33 .

Use energy conservation
$12mv02+12ICylω02=mghCyl12mv02+12ICylω02=mghCyl$,
$12mv02+12ISphω02=mghSph12mv02+12ISphω02=mghSph$.
Subtracting the two equations, eliminating the initial translational energy, we have
$12ICylω02−12ISphω02=mg(hCyl−hSph)12ICylω02−12ISphω02=mg(hCyl−hSph)$,
$12mr2(v0r)2−1223mr2(v0r)2=mg(hCyl−hSph)12mr2(v0r)2−1223mr2(v0r)2=mg(hCyl−hSph)$,
$12v02−1223v02=g(hCyl−hSph)12v02−1223v02=g(hCyl−hSph)$,
$hCyl−hSph=1g(12−13)v02=19.8m/s2(16)(5.0m/s)2=0.43mhCyl−hSph=1g(12−13)v02=19.8m/s2(16)(5.0m/s)2=0.43m$.
Thus, the hollow sphere, with the smaller moment of inertia, rolls up to a lower height of $1.0−0.43=0.57m.1.0−0.43=0.57m.$

35 .

The magnitude of the cross product of the radius to the bird and its momentum vector yields $rpsinθrpsinθ$, which gives $rsinθrsinθ$ as the altitude of the bird h. The direction of the angular momentum is perpendicular to the radius and momentum vectors, which we choose arbitrarily as $k^k^$, which is in the plane of the ground:
$L→=r→×p→=hmvk^=(300.0m)(2.0kg)(20.0m/s)k^=12,000.0kg·m2/sk^L→=r→×p→=hmvk^=(300.0m)(2.0kg)(20.0m/s)k^=12,000.0kg·m2/sk^$

37 .

a. $l→=45.0kg·m2/sk^l→=45.0kg·m2/sk^$;
b. $τ→=10.0N·mk^τ→=10.0N·mk^$

39 .

a. $l→1=−0.4kg·m2/sk^l→1=−0.4kg·m2/sk^$, $l→2=l→4=0l→2=l→4=0$,
$l→3=1.35kg·m2/sk^l→3=1.35kg·m2/sk^$; b. $L→=0.95kg·m2/sk^L→=0.95kg·m2/sk^$

41 .

a. $L=1.0×1011kg·m2/sL=1.0×1011kg·m2/s$; b. No, the angular momentum stays the same since the cross-product involves only the perpendicular distance from the plane to the ground no matter where it is along its path.

43 .

a. $v→=−gtj^,r→⊥=−di^,l→=mdgtk^v→=−gtj^,r→⊥=−di^,l→=mdgtk^$;
b. $F→=−mgj^,∑τ→=dmgk^F→=−mgj^,∑τ→=dmgk^$; c. yes

45 .

a. $mgh=12m(rω)2+1225mr2ω2mgh=12m(rω)2+1225mr2ω2$;
$ω=51.2rad/sω=51.2rad/s$;
$L=16.4kg·m2/sL=16.4kg·m2/s$;
b. $ω=72.5rad/sω=72.5rad/s$;
$L=23.2kg·m2/sL=23.2kg·m2/s$

47 .

a. $I=720.0kg·m2I=720.0kg·m2$; $α=4.20rad/s2α=4.20rad/s2$;
$ω(10s)=42.0rad/sω(10s)=42.0rad/s$; $L=3.02×104kg·m2/sL=3.02×104kg·m2/s$;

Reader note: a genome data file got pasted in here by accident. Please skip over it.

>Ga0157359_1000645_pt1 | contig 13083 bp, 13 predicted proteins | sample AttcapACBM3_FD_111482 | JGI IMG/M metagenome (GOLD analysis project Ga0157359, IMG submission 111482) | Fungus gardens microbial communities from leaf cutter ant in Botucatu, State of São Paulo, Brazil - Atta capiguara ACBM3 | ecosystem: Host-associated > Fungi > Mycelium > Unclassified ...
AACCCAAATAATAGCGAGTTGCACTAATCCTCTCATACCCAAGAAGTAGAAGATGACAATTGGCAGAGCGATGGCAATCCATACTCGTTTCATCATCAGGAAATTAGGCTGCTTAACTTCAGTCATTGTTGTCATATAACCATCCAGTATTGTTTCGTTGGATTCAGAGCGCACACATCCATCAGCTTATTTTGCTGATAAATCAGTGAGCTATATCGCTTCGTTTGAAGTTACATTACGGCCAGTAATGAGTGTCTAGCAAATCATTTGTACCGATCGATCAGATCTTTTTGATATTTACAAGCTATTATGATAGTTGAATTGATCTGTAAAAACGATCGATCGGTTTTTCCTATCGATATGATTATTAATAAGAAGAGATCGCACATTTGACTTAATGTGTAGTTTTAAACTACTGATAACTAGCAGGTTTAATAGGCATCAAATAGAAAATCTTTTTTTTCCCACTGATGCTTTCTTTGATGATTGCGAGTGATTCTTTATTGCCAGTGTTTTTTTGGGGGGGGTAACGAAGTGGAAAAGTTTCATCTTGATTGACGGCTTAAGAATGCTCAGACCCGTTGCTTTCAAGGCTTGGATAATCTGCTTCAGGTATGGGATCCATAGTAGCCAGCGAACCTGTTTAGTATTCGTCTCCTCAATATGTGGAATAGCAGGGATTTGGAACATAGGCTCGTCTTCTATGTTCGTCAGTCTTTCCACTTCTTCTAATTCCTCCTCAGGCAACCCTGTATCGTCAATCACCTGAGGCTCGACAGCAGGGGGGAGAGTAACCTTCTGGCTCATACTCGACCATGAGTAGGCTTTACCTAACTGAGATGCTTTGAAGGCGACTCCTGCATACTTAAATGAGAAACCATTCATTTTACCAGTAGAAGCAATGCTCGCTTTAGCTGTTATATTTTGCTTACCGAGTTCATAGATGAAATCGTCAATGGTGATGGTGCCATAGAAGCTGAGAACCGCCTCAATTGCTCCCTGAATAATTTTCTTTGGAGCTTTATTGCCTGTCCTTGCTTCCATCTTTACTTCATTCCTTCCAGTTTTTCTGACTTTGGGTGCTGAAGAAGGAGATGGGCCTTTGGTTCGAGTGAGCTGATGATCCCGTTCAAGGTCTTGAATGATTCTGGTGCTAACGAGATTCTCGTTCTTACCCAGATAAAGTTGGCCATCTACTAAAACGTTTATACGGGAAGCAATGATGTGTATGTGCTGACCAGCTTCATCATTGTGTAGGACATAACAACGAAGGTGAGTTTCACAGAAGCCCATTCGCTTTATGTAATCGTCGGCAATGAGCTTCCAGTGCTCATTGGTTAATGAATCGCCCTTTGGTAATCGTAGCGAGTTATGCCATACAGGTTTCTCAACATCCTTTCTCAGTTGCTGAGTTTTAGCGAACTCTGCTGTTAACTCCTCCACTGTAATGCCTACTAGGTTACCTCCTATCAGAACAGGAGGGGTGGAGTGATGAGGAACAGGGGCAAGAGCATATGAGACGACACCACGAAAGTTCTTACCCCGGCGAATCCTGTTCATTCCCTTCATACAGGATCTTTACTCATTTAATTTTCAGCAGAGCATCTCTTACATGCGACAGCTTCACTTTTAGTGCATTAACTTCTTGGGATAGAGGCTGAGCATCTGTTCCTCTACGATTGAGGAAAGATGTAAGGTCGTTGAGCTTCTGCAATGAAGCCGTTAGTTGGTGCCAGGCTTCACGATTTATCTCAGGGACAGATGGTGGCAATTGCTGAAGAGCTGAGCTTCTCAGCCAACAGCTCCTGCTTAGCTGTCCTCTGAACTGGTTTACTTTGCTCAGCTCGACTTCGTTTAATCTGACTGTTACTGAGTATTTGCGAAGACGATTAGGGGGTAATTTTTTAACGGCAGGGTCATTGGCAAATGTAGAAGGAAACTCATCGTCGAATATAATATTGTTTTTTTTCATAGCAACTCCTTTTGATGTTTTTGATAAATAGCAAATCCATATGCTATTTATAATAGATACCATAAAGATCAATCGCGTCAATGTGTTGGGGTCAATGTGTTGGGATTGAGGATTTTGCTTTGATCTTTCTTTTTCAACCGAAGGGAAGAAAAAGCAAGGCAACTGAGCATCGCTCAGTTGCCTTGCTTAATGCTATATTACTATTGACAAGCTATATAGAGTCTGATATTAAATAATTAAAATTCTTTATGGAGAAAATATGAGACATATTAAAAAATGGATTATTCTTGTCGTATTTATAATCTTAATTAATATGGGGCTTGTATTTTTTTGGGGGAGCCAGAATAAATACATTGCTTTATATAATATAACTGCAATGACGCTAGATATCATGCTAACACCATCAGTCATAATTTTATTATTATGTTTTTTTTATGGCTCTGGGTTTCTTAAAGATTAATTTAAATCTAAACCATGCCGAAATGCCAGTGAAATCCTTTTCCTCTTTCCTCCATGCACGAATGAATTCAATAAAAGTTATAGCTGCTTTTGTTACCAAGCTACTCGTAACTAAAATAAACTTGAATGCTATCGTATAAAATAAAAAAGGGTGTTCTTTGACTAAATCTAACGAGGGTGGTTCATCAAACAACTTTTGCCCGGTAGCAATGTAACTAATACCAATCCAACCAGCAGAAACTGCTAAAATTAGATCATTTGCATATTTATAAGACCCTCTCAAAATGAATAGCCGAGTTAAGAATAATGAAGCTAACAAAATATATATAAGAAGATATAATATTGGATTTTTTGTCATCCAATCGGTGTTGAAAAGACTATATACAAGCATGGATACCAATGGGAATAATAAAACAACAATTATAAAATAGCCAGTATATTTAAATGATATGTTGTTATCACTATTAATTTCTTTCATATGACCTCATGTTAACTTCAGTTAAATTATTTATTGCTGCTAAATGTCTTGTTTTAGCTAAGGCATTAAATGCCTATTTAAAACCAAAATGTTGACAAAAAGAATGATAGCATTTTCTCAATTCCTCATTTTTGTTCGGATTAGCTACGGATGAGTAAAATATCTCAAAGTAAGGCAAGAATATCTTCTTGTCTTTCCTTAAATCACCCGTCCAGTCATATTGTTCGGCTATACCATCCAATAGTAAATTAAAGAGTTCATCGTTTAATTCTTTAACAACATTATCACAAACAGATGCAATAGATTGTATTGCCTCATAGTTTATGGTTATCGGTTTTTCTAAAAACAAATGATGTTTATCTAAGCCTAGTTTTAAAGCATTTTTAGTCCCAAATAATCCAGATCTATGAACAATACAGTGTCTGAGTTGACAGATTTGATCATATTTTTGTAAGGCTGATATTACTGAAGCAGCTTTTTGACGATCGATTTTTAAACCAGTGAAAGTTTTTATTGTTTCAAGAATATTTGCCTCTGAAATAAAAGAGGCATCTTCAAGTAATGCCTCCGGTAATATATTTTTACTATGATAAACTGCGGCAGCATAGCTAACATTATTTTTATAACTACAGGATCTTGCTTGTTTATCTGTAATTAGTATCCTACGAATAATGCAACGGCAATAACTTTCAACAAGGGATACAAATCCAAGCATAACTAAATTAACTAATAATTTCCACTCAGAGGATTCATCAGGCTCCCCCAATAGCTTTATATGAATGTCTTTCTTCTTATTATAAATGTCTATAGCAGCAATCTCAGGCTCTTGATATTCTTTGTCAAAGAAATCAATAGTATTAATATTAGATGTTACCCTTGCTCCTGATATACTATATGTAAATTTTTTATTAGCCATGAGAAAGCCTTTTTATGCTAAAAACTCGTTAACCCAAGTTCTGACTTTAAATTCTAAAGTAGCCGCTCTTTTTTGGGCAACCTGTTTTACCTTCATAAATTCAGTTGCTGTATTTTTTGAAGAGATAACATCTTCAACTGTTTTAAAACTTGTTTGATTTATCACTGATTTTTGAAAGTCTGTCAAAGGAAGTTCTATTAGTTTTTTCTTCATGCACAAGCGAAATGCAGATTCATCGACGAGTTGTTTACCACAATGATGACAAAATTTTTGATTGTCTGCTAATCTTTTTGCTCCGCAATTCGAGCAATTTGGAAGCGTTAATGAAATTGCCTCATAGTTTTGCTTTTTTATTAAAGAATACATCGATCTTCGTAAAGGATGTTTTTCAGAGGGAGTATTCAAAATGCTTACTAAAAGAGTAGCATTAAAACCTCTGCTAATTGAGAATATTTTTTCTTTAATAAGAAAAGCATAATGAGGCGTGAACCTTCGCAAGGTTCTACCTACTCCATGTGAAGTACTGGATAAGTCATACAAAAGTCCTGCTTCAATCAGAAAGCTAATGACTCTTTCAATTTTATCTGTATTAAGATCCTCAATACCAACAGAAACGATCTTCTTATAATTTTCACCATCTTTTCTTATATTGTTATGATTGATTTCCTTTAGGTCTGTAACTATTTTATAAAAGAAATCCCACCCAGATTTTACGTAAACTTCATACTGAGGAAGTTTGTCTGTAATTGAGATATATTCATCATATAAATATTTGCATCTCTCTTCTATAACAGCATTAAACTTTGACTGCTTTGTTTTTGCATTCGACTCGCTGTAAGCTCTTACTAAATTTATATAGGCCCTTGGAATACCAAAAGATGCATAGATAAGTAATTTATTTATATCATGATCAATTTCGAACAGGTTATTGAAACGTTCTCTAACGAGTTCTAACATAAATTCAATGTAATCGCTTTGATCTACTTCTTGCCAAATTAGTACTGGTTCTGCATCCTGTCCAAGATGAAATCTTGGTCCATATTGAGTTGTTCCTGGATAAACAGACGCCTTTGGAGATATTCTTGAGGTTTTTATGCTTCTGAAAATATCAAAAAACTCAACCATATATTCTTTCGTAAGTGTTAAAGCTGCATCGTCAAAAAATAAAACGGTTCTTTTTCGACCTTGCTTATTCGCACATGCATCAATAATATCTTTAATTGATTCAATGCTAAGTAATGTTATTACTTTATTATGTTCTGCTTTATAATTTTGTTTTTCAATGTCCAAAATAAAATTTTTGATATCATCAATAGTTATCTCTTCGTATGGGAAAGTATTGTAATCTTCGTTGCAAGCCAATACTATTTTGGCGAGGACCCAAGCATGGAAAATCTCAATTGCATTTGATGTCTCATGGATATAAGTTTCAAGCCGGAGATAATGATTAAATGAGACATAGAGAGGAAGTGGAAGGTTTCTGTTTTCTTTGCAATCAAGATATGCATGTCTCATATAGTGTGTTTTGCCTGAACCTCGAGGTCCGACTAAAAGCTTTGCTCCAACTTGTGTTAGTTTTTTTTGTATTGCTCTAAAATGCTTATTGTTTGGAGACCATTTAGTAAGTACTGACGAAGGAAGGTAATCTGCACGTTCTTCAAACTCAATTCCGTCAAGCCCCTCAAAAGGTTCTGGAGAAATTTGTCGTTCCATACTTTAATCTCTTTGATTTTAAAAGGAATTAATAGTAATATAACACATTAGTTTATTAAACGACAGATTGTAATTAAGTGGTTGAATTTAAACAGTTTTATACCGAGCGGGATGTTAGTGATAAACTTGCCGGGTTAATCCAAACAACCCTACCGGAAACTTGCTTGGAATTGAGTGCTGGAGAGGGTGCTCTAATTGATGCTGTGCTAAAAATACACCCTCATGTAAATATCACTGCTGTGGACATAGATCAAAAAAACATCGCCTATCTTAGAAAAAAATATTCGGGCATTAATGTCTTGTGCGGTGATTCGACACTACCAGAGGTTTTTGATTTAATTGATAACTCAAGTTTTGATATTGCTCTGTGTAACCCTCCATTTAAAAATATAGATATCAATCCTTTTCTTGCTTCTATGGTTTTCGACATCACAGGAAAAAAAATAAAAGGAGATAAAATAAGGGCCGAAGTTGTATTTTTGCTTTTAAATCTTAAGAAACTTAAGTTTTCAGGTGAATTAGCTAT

$ω(20s)=84.0rad/sω(20s)=84.0rad/s$;
b. $τ=3.03×103N·mτ=3.03×103N·m$

49 .

a. $L=1.131×107kg·m2/sL=1.131×107kg·m2/s$;
b. $τ=3.77×104N·mτ=3.77×104N·m$

51 .

$ω = 28.6 rad / s ⇒ L = 2.6 kg · m 2 / s ω = 28.6 rad / s ⇒ L = 2.6 kg · m 2 / s$

53 .

$Lf=25MS(3.5×103km)22πTfLf=25MS(3.5×103km)22πTf$,
$(7.0×105km)22π28days=(3.5×103km)22πTf⇒Tf=28days(3.5× 10 3km)2(7.0× 10 5km)2=7.0×10−4day=60.5s(7.0×105km)22π28days=(3.5×103km)22πTf⇒Tf=28days(3.5× 10 3km)2(7.0× 10 5km)2=7.0×10−4day=60.5s$

55 .

$f f = 2.1 rev / s ⇒ f 0 = 0.5 rev / s f f = 2.1 rev / s ⇒ f 0 = 0.5 rev / s$

57 .

$r P m v P = r A m v A ⇒ v P = 18.3 km / s r P m v P = r A m v A ⇒ v P = 18.3 km / s$

59 .

a. $Idisk=5.0×10−4kg·m2Idisk=5.0×10−4kg·m2$,
$Ibug=2.0×10−4kg·m2Ibug=2.0×10−4kg·m2$,
$(Idisk+Ibug)ω1=Idiskω2,ω2=14.0rad/s(Idisk+Ibug)ω1=Idiskω2,ω2=14.0rad/s$
b. $ΔK=0.014JΔK=0.014J$;
c. $ω3=10.0rad/sω3=10.0rad/s$ back to the original value;
d. $12(Idisk+Ibug)ω32=0.035J12(Idisk+Ibug)ω32=0.035J$ back to the original value;
e. work of the bug crawling on the disk

61 .

$Li=400.0kg·m2/sLi=400.0kg·m2/s$,
$Lf=500.0kg·m2ωLf=500.0kg·m2ω$,
$ω=0.80rad/sω=0.80rad/s$

63 .

$I0=340.48kg·m2I0=340.48kg·m2$,
$If=268.8kg·m2If=268.8kg·m2$,
$ωf=25.33rpmωf=25.33rpm$

65 .

a. $L=280kg·m2/sL=280kg·m2/s$,
$If=89.6kg·m2If=89.6kg·m2$,
$ωf=3.125rad/sωf=3.125rad/s$; b. $Ki=437.5JKi=437.5J$,
$Kf=437.5JKf=437.5J$

67 .

Moment of inertia in the record spin: $I0=0.5kg·m2I0=0.5kg·m2$,
$If=1.1kg·m2If=1.1kg·m2$,
$ωf=I0Ifω0⇒ff=155.5rev/minωf=I0Ifω0⇒ff=155.5rev/min$

69 .

Her spin rate in the air is: $ff=2.0rev/sff=2.0rev/s$;
She can do four flips in the air.

71 .

Moment of inertia with all children aboard:
$I0=2.4×105kg·m2I0=2.4×105kg·m2$;
$If=1.5×105kg·m2If=1.5×105kg·m2$;
$ff=0.3rev/sff=0.3rev/s$

73 .

$I0=1.00×1010kg·m2I0=1.00×1010kg·m2$,
$If=9.94×109kg·m2If=9.94×109kg·m2$,
$ff=3.32rev/minff=3.32rev/min$

75 .

$I=2.5×10−3kg·m2I=2.5×10−3kg·m2$,
$ωP=1.17rad/sωP=1.17rad/s$

77 .

a. $LEarth=7.06×1033kg·m2/sLEarth=7.06×1033kg·m2/s$,
$ΔL=5.63×1033kg·m2/sΔL=5.63×1033kg·m2/s$;
b. $τ=1.4×1022N·mτ=1.4×1022N·m$;